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Qualcomm's Latest Chip Illustrates a Price-Boosting Strategy of Its Own

Ashraf Eassa, The Motley Fool

One increasingly common trend in the smartphone market is for smartphone makers to focus on building more feature-rich and higher-priced products in a bid to boost average selling prices in the face of falling industrywide unit shipments. (Analysts with IDC claim that smartphone unit shipments are set to fall for the third year in a row this year.)

That strategy has helped device makers boost their own revenues, but such a strategy can be a boon for component makers, too. After all, more feature-rich devices demand more advanced features and capabilities, potentially meaning more revenue for those component makers.

A Qualcomm Snapdragon chip next to a flower.

Image source: Qualcomm.

Smartphone giant Qualcomm (NASDAQ: QCOM) recently released a new chip called the Snapdragon 712. According to AnandTech, the chip is little more than a variant of the older Snapdragon 710 that runs at slightly higher speeds.

While this might not seem particularly noteworthy, investors should care. Here's why.

A better chip for a bigger price tag

When chips are produced, some chips inevitably come out more capable than others -- that's just the nature of chip manufacturing. In the smartphone world, chip companies haven't historically sold multiple variants of the same chip but segmented based on their quality (which could ultimately translate into higher speeds). Instead, what these companies often do is set the bar low enough so that the bulk of the chips produced can meet those required specifications.

In recent years, though, Qualcomm seems to be breaking the mold in attempting to offer variants of a base chip design that run at slightly higher speeds. The Snapdragon 712 is the latest example of such a practice, but Qualcomm has done it before with products like the midrange Snapdragon 616, which AnandTech described as leaving "the [Snapdragon] 615 mostly unchanged, with the top [clock speed] of the little cluster jumping from 1 GHz to 1.2 GHz." (When all else is equal, higher clock speed means better performance.)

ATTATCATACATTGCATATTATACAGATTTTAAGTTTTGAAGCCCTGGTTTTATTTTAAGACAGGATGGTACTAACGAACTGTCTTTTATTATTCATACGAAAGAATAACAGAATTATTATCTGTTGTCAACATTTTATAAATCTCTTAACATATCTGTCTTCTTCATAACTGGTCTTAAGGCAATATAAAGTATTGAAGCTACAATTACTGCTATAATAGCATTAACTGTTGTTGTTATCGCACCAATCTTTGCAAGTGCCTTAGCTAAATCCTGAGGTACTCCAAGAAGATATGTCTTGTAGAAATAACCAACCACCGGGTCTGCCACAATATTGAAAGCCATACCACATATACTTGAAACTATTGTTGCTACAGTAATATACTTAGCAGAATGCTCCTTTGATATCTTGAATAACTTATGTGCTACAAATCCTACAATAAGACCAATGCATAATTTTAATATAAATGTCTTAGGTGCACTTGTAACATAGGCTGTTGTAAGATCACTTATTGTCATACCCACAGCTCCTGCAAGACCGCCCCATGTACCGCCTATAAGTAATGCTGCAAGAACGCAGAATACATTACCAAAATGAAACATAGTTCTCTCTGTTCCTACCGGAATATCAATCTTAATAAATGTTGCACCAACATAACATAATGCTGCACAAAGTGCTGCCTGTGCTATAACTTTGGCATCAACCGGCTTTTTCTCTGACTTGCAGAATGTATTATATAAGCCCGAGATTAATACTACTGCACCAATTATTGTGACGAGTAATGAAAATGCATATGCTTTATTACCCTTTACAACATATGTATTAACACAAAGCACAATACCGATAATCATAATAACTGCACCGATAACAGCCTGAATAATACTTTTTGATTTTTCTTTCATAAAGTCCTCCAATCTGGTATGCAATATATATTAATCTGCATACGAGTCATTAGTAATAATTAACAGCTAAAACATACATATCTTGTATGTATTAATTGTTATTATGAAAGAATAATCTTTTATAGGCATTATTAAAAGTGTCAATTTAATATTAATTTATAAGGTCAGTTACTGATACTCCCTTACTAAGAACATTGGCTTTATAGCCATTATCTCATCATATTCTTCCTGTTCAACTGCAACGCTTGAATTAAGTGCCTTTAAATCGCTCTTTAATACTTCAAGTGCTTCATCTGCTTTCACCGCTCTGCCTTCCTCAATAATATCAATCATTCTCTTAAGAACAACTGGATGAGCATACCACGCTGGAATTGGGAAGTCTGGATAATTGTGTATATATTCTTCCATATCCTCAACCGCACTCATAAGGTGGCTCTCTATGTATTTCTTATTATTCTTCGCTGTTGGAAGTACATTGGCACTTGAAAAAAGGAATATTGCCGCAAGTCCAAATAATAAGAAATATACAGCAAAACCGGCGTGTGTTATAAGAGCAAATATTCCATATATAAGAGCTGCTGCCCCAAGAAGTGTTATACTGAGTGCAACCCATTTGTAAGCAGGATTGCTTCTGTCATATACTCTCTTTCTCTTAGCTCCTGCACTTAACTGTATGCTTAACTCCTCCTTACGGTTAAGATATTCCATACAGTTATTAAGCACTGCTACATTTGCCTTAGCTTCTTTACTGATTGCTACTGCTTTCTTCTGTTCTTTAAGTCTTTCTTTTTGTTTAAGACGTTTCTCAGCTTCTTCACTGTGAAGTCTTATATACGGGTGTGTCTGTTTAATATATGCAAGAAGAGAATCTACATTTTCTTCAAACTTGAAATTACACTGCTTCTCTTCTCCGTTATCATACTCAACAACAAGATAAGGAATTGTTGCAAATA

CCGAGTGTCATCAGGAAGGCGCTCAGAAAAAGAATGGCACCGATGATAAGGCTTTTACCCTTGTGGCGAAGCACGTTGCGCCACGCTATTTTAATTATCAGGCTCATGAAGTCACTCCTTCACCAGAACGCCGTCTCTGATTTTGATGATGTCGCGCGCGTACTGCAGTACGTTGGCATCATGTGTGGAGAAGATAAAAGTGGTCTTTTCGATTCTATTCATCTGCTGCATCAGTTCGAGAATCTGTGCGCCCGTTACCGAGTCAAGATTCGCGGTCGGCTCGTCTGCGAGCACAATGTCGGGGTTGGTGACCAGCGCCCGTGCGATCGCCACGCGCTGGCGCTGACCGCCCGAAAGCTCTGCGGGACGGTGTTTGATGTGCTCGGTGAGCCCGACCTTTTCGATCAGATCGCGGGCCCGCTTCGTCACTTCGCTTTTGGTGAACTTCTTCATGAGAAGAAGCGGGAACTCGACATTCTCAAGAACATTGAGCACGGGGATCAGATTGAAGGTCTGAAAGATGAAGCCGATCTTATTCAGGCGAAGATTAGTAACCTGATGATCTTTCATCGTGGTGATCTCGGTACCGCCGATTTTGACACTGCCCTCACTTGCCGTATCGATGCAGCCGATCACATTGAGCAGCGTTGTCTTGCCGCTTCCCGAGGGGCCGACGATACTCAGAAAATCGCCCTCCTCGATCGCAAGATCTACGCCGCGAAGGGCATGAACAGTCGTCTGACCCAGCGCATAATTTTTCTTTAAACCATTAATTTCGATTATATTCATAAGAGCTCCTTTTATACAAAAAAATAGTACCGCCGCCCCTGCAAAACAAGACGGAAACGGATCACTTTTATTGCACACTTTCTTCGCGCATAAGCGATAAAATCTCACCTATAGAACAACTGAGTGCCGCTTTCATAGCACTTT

Now, faster chips are certainly interesting to technology geeks, but as far as investors go, what matters is that higher-performing products can generally command higher prices than lower-performing parts. 

Qualcomm doesn't disclose the pricing of its Snapdragon parts to major smartphone makers, but I'd be willing to bet that if a smartphone maker went to Qualcomm today and wanted to place orders for either the Snapdragon 712 or the Snapdragon 710, the Snapdragon 712 chips would be pricier. To the extent that Qualcomm's customers shift their demand to the higher-performing products, Qualcomm's chip business should benefit. 

Why might customers be willing to pay more?

To be clear, it doesn't look like the performance difference between the Snapdragon 712 and the Snapdragon 710 is all that huge. AnandTech says that the Kryo 360 CPU cores (the high-performance cores on the chip) in the Snapdragon 712 run at 2.3 GHz, just 100 MHz (or 4.5%) greater than the ones in the Snapdragon 710. The graphics processing unit (GPU), too, is only 10% faster, per the publication.

So, why would potential smartphone customers want to potentially pay more for the Snapdragon 712 instead of the Snapdragon 710? The best reason I can think of is as follows: If a smartphone maker wants to introduce a higher-end version of a smartphone that comes packed with a Snapdragon 710 and charge a premium for it, equipping such a device with a Snapdragon 712 (and possibly some other slight enhancements) could make such a product viable in the marketplace. And, as long as the premium that the smartphone maker can charge for the new device significantly outpaces the premium that the smartphone maker has to pay Qualcomm for the better chip, then this is a win-win situation. 

Since the smartphone market is fiercely competitive, a situation that could arise is smartphone vendors all rushing to introduce Snapdragon 712-based devices in a bid to capture that premium, but since the smartphone market is hugely competitive, it would translate into Snapdragon 712-based products replacing the Snapdragon 710-based devices at roughly similar price points with the latter being discounted further.

In any case, customers may either want to go with the Snapdragon 712 for certain models to boost their profitability or to simply keep up in what seems to be a never-ending tech spec arms race in the smartphone market. Both of those situations are ultimately positive for Qualcomm.

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Ashraf Eassa owns shares of Qualcomm. The Motley Fool owns shares of Qualcomm. The Motley Fool has a disclosure policy.